Our research is on the structure and function of networks, particularly
social and information networks, which are studied using a combination of
empirical methods, analysis, and computer simulation. Among other things,
we have investigated scientific coauthorship networks, citation networks,
email networks, friendship networks, epidemiological contact networks, and
animal social networks; we've studied fundamental network properties such
as degree distributions, centrality measures, assortative mixing, vertex
similarity, and community structure, and made analytic or computer models
of disease propagation, friendship formation, the spread of computer
viruses, the Internet, and network navigation algorithms. A selection of
representative publications is given below; a complete publication list is
With Daniel Dorling and Anna
Barford, we have a new book of maps available, The Atlas of the Real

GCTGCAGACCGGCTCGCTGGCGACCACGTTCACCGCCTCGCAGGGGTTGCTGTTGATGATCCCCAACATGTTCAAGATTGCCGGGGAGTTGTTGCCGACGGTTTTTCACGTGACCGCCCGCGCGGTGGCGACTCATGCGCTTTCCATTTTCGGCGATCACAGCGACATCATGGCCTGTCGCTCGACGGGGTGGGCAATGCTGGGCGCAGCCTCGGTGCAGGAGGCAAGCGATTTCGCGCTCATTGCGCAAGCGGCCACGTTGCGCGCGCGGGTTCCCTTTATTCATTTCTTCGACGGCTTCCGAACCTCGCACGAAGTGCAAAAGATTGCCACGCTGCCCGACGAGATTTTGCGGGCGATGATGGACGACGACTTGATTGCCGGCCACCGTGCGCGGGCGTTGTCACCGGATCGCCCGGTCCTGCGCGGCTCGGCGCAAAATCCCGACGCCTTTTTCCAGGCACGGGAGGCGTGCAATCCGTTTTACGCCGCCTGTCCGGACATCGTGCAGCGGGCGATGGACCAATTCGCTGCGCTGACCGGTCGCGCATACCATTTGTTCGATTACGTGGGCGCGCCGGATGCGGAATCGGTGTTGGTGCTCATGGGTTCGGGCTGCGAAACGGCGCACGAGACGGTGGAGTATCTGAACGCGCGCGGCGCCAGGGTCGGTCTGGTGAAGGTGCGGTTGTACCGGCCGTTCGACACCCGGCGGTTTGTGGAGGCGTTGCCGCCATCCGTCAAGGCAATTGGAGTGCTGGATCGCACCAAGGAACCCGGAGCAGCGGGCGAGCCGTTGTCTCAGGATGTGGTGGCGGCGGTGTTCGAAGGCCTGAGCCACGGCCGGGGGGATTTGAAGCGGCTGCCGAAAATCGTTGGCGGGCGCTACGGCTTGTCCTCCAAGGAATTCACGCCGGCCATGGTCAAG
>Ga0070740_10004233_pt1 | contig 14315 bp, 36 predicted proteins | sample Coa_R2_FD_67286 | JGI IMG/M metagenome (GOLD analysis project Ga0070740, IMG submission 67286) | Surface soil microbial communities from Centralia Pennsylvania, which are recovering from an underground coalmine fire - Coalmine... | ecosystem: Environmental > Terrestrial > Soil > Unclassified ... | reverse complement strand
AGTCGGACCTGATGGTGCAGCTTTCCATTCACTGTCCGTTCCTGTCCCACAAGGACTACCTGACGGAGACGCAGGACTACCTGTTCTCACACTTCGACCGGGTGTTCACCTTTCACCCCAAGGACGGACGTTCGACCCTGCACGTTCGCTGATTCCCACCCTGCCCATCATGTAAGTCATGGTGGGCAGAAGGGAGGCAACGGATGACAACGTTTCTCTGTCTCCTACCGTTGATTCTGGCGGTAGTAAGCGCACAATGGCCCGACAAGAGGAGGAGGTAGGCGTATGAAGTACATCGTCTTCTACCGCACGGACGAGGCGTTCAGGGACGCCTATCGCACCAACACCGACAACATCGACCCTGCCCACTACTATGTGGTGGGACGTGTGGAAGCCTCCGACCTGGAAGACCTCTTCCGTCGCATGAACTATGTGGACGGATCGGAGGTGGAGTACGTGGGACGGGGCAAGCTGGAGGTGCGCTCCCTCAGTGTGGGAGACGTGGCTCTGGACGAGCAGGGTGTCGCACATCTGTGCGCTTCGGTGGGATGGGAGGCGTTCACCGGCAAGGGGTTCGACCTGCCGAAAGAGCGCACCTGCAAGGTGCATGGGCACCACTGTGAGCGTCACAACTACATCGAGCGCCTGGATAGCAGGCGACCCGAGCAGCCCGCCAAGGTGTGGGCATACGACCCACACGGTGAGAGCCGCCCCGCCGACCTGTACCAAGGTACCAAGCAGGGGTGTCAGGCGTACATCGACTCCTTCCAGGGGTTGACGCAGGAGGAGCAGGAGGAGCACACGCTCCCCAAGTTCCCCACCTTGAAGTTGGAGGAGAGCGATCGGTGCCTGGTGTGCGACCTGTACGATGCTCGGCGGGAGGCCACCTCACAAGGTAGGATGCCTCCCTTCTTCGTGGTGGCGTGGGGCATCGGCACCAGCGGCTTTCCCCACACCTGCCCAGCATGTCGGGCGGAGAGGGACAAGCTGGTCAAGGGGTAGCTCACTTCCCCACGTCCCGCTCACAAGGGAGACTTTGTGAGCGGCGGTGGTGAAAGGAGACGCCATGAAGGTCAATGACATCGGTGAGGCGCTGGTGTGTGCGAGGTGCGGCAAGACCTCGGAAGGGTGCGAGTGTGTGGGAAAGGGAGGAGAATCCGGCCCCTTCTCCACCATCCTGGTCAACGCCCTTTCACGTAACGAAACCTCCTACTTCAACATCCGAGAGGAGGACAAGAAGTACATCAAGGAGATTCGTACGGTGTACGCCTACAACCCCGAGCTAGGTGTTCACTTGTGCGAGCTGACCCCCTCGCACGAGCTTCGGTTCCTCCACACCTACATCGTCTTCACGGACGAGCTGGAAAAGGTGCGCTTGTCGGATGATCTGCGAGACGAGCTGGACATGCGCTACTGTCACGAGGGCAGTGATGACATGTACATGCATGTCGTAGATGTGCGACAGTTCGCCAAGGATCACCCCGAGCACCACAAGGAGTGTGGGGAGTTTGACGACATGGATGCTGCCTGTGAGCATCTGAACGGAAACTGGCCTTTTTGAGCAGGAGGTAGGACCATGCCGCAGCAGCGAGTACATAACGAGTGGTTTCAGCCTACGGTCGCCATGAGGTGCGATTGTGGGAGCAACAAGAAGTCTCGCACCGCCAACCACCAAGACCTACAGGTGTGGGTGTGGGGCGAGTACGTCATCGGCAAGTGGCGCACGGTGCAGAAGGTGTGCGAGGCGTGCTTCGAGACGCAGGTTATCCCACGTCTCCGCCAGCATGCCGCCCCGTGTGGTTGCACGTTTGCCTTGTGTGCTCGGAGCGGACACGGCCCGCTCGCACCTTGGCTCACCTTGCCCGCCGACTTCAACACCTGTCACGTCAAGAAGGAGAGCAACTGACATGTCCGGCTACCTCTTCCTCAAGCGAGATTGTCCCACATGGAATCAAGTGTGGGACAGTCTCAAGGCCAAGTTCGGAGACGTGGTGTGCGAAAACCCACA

World, containing 366 cartograms showing all kinds of different
features of the world today. Details here.
If you are looking for maps of the US election results, click here.
Some information on computational physics with the
Python programming language is here.
The Worldmapper Project collection of cartograms is here.
A collection of network data sets from various sources is here. Data sets
include the Zachary karate club and US college football networks that have
been widely used as tests for community structure algorithms, and a number
of coauthorship networks.
Information and code for the degree-corrected block model is here.
Information and code for the link prediction algorithm is here.
Information and code for maximum likelihood fits to power-law
distributions is here.
Information and code for the fast community structure algorithm is here.
Information and code for the cartogram algorithm is here.
Information and code for the percolation algorithm is here.
If you are looking for the summary tables of collaboration indices from
my 2001 paper on coauthorships, they are here.
I am not the only professor called Mark Newman at the University of
Michigan. I'm the physicist who works on networks. There is another Mark
Newman in the UM School of Information who works on human-computer
Here are my contact details:
Department of Physics
University of Michigan
450 Church Street
Ann Arbor, MI 48109-1040